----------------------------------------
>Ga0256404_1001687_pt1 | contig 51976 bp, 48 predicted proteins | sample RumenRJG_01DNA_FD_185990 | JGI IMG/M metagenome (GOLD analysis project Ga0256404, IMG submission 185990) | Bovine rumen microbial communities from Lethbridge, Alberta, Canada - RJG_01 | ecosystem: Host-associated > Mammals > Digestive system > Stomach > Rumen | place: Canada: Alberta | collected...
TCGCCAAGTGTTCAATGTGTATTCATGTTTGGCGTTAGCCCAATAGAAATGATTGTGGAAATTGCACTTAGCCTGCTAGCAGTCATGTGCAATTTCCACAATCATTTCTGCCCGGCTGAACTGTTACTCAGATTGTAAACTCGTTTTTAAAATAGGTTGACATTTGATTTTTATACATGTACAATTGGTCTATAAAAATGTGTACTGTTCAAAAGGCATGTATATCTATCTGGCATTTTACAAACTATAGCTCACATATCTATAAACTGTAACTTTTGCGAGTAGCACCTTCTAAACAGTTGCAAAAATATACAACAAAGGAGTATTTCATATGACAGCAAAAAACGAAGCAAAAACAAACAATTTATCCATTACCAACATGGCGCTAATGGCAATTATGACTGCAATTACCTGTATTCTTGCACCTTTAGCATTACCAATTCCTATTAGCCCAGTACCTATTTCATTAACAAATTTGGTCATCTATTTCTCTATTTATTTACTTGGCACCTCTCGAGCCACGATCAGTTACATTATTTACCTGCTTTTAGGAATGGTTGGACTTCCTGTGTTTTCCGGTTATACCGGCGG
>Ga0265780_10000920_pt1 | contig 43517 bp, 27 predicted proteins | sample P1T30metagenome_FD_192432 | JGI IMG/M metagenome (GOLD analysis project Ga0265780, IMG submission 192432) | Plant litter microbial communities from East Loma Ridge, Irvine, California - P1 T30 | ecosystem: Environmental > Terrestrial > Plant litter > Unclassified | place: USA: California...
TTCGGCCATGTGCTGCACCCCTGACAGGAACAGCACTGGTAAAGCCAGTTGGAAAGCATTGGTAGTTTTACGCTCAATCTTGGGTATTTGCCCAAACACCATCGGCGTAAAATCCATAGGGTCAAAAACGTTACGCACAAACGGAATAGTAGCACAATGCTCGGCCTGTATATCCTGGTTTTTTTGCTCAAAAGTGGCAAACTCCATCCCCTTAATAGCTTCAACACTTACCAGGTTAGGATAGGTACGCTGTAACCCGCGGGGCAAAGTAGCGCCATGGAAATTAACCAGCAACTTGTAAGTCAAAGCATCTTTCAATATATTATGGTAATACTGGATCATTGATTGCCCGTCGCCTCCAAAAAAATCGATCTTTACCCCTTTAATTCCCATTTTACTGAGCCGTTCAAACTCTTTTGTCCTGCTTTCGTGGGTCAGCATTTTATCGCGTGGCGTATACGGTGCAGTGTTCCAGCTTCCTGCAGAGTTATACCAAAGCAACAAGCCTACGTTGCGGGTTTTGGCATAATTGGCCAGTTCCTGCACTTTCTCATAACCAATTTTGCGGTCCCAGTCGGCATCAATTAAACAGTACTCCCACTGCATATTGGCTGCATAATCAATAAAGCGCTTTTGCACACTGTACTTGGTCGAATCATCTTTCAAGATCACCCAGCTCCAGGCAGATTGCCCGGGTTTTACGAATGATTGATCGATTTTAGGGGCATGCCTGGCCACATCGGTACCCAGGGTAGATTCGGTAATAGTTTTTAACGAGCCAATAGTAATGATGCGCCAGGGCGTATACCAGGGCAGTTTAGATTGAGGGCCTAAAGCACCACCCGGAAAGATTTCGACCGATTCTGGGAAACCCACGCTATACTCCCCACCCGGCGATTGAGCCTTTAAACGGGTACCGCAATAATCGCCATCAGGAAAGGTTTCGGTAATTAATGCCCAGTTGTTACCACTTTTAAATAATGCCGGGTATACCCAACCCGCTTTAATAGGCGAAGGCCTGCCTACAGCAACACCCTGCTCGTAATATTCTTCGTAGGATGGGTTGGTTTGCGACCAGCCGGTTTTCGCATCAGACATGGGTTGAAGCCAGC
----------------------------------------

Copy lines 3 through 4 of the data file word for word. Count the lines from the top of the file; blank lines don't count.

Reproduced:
>Ga0265780_10000920_pt1 | contig 43517 bp, 27 predicted proteins | sample P1T30metagenome_FD_192432 | JGI IMG/M metagenome (GOLD analysis project Ga0265780, IMG submission 192432) | Plant litter microbial communities from East Loma Ridge, Irvine, California - P1 T30 | ecosystem: Environmental > Terrestrial > Plant litter > Unclassified | place: USA: California...
TTCGGCCATGTGCTGCACCCCTGACAGGAACAGCACTGGTAAAGCCAGTTGGAAAGCATTGGTAGTTTTACGCTCAATCTTGGGTATTTGCCCAAACACCATCGGCGTAAAATCCATAGGGTCAAAAACGTTACGCACAAACGGAATAGTAGCACAATGCTCGGCCTGTATATCCTGGTTTTTTTGCTCAAAAGTGGCAAACTCCATCCCCTTAATAGCTTCAACACTTACCAGGTTAGGATAGGTACGCTGTAACCCGCGGGGCAAAGTAGCGCCATGGAAATTAACCAGCAACTTGTAAGTCAAAGCATCTTTCAATATATTATGGTAATACTGGATCATTGATTGCCCGTCGCCTCCAAAAAAATCGATCTTTACCCCTTTAATTCCCATTTTACTGAGCCGTTCAAACTCTTTTGTCCTGCTTTCGTGGGTCAGCATTTTATCGCGTGGCGTATACGGTGCAGTGTTCCAGCTTCCTGCAGAGTTATACCAAAGCAACAAGCCTACGTTGCGGGTTTTGGCATAATTGGCCAGTTCCTGCACTTTCTCATAACCAATTTTGCGGTCCCAGTCGGCATCAATTAAACAGTACTCCCACTGCATATTGGCTGCATAATCAATAAAGCGCTTTTGCACACTGTACTTGGTCGAATCATCTTTCAAGATCACCCAGCTCCAGGCAGATTGCCCGGGTTTTACGAATGATTGATCGATTTTAGGGGCATGCCTGGCCACATCGGTACCCAGGGTAGATTCGGTAATAGTTTTTAACGAGCCAATAGTAATGATGCGCCAGGGCGTATACCAGGGCAGTTTAGATTGAGGGCCTAAAGCACCACCCGGAAAGATTTCGACCGATTCTGGGAAACCCACGCTATACTCCCCACCCGGCGATTGAGCCTTTAAACGGGTACCGCAATAATCGCCATCAGGAAAGGTTTCGGTAATTAATGCCCAGTTGTTACCACTTTTAAATAATGCCGGGTATACCCAACCCGCTTTAATAGGCGAAGGCCTGCCTACAGCAACACCCTGCTCGTAATATTCTTCGTAGGATGGGTTGGTTTGCGACCAGCCGGTTTTCGCATCAGACATGGGTTGAAGCCAGC